5. Best Y/Bird Opposite Sex all Green (and some Blue) colour dots (all same sex)

At Gold and Area Championship Patronage Shows there are 5 major specials       that must be judged in the following order:

  1. Best Any Age all Red colour dots
  2. Best Any Age Opposite Sex all Yellow (and some Red) colour dots (all same sex)
  3. Best Young Bird all Blue colour dots
  4. Best Y/Bird Opposite Sex all Green (and some Blue) colour dots (all same sex)
  5. Best in Show between the winners in 1 & 3

For BIS you must have at least 50% of the vote of the judges and not just a simple majority. Have in your mind a system to implement in the event of a tie when judges cannot reach a decision.

When there is an overall Best Opposite Sex in Show award then the selection will be from the best opposite sex adult and young bird that are opposite sex to the BIS. For example: if the BIS is a cock then you need to judge between the best adult hen and best young hen for such an award.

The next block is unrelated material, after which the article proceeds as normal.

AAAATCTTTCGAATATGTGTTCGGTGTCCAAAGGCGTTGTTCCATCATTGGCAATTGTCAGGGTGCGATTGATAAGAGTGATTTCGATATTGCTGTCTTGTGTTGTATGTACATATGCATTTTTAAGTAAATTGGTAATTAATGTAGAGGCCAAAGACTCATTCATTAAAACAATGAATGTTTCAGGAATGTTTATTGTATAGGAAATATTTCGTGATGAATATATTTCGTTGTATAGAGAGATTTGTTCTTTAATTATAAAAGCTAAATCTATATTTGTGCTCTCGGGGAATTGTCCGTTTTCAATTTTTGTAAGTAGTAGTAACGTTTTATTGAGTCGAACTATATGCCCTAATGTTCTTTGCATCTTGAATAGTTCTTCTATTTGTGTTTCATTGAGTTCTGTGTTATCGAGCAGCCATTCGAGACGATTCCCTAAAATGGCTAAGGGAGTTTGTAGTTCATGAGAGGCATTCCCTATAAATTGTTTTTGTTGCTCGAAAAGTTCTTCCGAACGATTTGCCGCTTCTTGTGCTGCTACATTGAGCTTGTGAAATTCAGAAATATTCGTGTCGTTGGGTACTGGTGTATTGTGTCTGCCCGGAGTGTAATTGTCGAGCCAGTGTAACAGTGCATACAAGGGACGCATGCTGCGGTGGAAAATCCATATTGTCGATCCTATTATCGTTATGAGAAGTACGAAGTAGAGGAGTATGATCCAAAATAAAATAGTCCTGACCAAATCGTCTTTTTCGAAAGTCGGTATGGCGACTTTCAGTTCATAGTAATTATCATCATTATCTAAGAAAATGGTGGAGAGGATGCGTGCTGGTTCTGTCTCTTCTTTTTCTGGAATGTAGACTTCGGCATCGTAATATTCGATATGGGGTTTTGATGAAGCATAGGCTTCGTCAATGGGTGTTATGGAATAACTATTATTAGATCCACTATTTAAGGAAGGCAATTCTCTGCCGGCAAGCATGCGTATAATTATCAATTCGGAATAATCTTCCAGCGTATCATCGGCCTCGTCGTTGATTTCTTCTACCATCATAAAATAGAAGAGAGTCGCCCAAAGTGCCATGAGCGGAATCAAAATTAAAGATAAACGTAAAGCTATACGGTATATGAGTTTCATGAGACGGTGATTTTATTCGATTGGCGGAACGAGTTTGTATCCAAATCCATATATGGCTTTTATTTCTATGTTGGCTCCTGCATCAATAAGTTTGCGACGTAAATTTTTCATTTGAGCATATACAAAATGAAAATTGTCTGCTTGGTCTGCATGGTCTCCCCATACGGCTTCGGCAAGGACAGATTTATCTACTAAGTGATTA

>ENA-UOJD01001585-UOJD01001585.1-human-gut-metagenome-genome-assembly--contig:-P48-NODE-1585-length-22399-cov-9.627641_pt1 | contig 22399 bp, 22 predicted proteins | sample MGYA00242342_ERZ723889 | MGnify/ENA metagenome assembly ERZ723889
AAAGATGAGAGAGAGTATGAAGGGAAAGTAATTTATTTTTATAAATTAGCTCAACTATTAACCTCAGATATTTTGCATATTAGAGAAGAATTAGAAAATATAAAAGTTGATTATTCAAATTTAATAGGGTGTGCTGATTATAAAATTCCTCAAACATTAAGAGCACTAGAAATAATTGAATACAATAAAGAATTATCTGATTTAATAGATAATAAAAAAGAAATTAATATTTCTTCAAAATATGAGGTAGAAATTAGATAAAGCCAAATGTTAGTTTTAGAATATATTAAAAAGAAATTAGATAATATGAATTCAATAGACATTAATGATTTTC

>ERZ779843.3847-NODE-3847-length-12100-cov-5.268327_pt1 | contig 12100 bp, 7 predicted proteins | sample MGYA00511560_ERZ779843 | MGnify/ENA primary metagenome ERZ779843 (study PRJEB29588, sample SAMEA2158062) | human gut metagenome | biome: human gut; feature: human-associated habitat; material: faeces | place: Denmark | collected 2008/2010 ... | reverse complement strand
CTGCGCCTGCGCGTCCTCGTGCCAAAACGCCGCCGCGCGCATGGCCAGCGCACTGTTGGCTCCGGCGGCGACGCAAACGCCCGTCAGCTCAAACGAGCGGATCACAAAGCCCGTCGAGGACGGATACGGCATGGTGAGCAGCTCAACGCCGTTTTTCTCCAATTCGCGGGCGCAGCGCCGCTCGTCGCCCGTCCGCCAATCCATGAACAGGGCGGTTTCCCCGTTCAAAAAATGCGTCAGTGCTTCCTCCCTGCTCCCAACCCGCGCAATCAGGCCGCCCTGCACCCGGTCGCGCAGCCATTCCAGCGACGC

Familiarise yourself with Guidelines 26 – 30 on page 39 of the new Colour Standards 2009 booklet.

Having completed this task of judging for the major specials then instruct your stewards to take all the colour dot birds back to the holding area to be placed in their individual sections.

For Specialist & Rare Variety shows there is no judging for BIS or sections.

Commence judging for the section awards ensuring that all the necessary paper work is available.

When all the judging is complete then ensure that your chief stewards collect all the necessary paper work, birds and bio security material for ring checking by the judges in the allocated area.